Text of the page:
Materials Characterisation Laboratory has a number of characterisation instruments for the study of the physical and chemical properties of the materials, available for research use, which help to increase the different degrees of understanding why different materials show different behaviours.
With state of art experimental facilities in this lab, we conduct high quality research in porous media at two different scales of pore and core. We combine experimental results with information obtained from micro-computed tomography (μCT) to evaluate and improve modelling techniques for multiphase flow and reactive transport in porous media.
This lab is equipped with standard material/facilities (furnaces, ultrasonic bath, rotary evaporator, etc.) for the preparation of solid sorbents and catalysts for different applications. Additionally, it also hosts a supporting state-of-the art total inorganic carbon analyser which allows for the direct measurement of total inorganic carbon in a wide variety of sample matrices and concentrations.
The CO2 storage laboratory is designated for the HPHT experiments to investigate the scenarios in the CO2 storage under reservoir pressure and temperature conditions including the CO2-brine-rock and/or CO2-brine-well cement interactions and CO2-SO2 co-injection in geological formations.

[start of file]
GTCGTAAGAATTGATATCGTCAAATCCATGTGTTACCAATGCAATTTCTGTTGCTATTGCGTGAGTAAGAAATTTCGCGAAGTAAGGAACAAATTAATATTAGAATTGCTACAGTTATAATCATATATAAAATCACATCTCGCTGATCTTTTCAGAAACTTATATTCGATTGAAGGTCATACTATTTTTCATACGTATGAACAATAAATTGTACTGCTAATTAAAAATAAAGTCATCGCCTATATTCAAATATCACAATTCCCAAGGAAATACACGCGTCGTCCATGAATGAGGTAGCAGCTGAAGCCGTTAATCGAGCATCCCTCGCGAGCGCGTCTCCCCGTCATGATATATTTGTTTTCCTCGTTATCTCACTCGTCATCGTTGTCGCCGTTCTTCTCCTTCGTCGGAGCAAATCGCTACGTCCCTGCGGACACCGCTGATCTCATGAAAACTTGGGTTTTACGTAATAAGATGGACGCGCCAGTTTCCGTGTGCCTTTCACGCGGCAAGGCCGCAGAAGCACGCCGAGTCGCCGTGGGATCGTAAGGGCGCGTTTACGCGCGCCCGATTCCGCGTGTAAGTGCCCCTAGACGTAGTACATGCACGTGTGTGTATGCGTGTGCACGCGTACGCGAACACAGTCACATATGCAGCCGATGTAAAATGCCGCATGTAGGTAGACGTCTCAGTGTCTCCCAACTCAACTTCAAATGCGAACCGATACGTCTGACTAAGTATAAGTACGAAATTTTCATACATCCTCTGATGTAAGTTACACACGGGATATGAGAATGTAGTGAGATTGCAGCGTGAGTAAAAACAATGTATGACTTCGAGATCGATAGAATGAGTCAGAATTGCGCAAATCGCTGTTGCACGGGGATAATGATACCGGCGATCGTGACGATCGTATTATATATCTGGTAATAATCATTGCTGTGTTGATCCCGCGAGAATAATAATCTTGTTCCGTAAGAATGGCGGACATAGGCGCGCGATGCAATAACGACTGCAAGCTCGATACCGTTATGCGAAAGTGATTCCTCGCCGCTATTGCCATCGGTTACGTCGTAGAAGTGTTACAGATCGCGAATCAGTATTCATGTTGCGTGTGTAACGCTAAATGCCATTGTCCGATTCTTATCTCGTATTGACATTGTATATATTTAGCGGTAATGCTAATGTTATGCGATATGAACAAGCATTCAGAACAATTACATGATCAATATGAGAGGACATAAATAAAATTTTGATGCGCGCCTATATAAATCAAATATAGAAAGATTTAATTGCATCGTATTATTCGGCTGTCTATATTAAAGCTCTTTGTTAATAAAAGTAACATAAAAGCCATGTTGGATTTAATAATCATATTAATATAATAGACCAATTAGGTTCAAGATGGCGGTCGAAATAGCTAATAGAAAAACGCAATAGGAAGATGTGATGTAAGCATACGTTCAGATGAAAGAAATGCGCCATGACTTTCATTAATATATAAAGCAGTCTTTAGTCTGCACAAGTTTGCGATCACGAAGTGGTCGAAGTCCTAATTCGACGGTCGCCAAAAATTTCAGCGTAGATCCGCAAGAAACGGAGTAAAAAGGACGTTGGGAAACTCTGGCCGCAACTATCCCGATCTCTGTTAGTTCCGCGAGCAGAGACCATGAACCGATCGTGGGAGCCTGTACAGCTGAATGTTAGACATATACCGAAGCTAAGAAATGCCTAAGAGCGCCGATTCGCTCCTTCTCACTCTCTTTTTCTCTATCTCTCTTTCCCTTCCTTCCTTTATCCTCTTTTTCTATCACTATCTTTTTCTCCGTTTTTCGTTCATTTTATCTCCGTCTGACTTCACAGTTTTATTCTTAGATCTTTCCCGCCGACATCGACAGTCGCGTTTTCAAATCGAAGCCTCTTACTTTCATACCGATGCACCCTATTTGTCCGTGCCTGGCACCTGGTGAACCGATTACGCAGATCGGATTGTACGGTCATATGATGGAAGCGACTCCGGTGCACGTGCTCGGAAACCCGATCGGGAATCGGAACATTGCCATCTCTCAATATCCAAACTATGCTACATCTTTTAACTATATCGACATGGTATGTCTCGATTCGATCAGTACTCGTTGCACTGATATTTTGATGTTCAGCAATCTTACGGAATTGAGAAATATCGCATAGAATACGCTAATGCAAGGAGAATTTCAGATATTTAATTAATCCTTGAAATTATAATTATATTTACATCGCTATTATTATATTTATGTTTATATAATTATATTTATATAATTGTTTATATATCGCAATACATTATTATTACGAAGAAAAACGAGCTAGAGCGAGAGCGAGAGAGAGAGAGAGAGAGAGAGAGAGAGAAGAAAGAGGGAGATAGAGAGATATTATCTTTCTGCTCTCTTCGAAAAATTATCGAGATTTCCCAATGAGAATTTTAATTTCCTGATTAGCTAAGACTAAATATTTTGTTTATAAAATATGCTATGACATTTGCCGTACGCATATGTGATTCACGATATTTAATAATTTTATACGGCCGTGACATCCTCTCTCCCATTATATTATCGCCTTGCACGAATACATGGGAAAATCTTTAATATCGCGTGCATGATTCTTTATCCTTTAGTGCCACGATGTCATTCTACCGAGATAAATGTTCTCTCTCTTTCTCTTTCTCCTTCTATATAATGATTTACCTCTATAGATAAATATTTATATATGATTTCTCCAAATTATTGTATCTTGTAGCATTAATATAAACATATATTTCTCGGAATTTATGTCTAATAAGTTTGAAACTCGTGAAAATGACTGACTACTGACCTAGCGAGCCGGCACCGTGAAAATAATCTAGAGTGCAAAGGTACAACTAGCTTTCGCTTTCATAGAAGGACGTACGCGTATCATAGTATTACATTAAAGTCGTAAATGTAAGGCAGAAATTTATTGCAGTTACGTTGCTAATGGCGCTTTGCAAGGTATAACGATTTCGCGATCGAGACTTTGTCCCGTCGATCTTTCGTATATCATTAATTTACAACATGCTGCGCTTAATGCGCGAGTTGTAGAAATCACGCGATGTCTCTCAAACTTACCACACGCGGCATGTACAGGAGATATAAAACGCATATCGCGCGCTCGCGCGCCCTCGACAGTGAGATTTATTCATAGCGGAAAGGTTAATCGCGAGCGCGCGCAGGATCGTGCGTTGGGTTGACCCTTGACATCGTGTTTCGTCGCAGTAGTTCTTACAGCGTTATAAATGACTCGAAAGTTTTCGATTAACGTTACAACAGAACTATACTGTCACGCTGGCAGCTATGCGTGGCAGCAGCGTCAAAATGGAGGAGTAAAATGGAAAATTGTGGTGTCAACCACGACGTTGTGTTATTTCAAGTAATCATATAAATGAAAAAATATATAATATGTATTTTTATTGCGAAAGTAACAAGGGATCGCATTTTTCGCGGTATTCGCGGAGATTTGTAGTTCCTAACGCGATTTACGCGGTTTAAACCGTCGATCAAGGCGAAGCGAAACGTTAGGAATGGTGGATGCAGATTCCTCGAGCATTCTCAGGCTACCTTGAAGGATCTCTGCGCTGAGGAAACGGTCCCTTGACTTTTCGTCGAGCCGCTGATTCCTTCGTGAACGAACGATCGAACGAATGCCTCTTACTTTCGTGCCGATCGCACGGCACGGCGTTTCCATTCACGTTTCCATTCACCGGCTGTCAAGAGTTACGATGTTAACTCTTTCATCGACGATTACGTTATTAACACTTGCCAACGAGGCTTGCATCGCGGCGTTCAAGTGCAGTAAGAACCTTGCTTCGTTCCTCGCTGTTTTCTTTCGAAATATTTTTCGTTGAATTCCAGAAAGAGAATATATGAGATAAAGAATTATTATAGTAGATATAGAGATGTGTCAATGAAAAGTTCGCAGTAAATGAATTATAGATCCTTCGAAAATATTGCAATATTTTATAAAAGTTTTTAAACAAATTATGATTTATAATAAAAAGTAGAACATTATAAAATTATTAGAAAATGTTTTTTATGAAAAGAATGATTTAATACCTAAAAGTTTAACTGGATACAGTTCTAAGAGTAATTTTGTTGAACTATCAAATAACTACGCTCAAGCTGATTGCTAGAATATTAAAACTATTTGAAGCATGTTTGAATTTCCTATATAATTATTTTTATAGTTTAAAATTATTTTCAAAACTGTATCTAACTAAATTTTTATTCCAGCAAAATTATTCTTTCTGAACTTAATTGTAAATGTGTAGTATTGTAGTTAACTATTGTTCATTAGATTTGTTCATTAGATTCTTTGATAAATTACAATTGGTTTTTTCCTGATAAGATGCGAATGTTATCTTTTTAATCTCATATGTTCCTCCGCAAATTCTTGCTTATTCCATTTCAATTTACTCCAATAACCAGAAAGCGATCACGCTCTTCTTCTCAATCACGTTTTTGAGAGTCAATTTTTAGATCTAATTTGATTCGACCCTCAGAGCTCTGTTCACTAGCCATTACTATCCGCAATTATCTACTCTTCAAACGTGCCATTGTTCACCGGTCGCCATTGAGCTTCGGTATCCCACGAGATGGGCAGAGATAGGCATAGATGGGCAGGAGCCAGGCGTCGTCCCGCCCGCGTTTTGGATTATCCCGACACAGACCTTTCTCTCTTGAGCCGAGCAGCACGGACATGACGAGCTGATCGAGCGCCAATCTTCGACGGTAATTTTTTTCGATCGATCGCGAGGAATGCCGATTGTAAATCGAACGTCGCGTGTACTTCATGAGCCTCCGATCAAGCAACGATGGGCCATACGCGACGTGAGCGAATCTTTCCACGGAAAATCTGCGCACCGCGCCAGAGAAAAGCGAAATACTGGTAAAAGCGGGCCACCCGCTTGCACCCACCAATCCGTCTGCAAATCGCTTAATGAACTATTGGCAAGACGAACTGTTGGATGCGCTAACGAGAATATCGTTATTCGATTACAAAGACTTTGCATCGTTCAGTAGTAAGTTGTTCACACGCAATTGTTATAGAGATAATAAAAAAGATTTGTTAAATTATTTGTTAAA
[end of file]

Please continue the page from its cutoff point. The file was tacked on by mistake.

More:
The CO2 Photoreduction Utilization laboratory’s vision is to engineer novel photoreactors and optimise processes for the photoreduction of CO2 towards alternative solar fuels. To achieve this the laboratory is fitted with state of the art analytical and process tools that is coupled with personnel with process optimisation and modelling experience.
The laboratory is designed for a number of experiments including research on biofuels, catalysts development and CO2 capture.
The Bio-Energy area is dedicated to research that converts bio-mass and related sustainable feedstock into value added gases, liquids or solids.
The research interests include microfluidics, microreactor and micro-systems for energy and carbon conversion via novel chemical, electrochemical and photocatalysis reactions. We leverage the unique fluid and transport phenomena at microscale to realise new functions that would hardly be obtained in a conventional reaction system.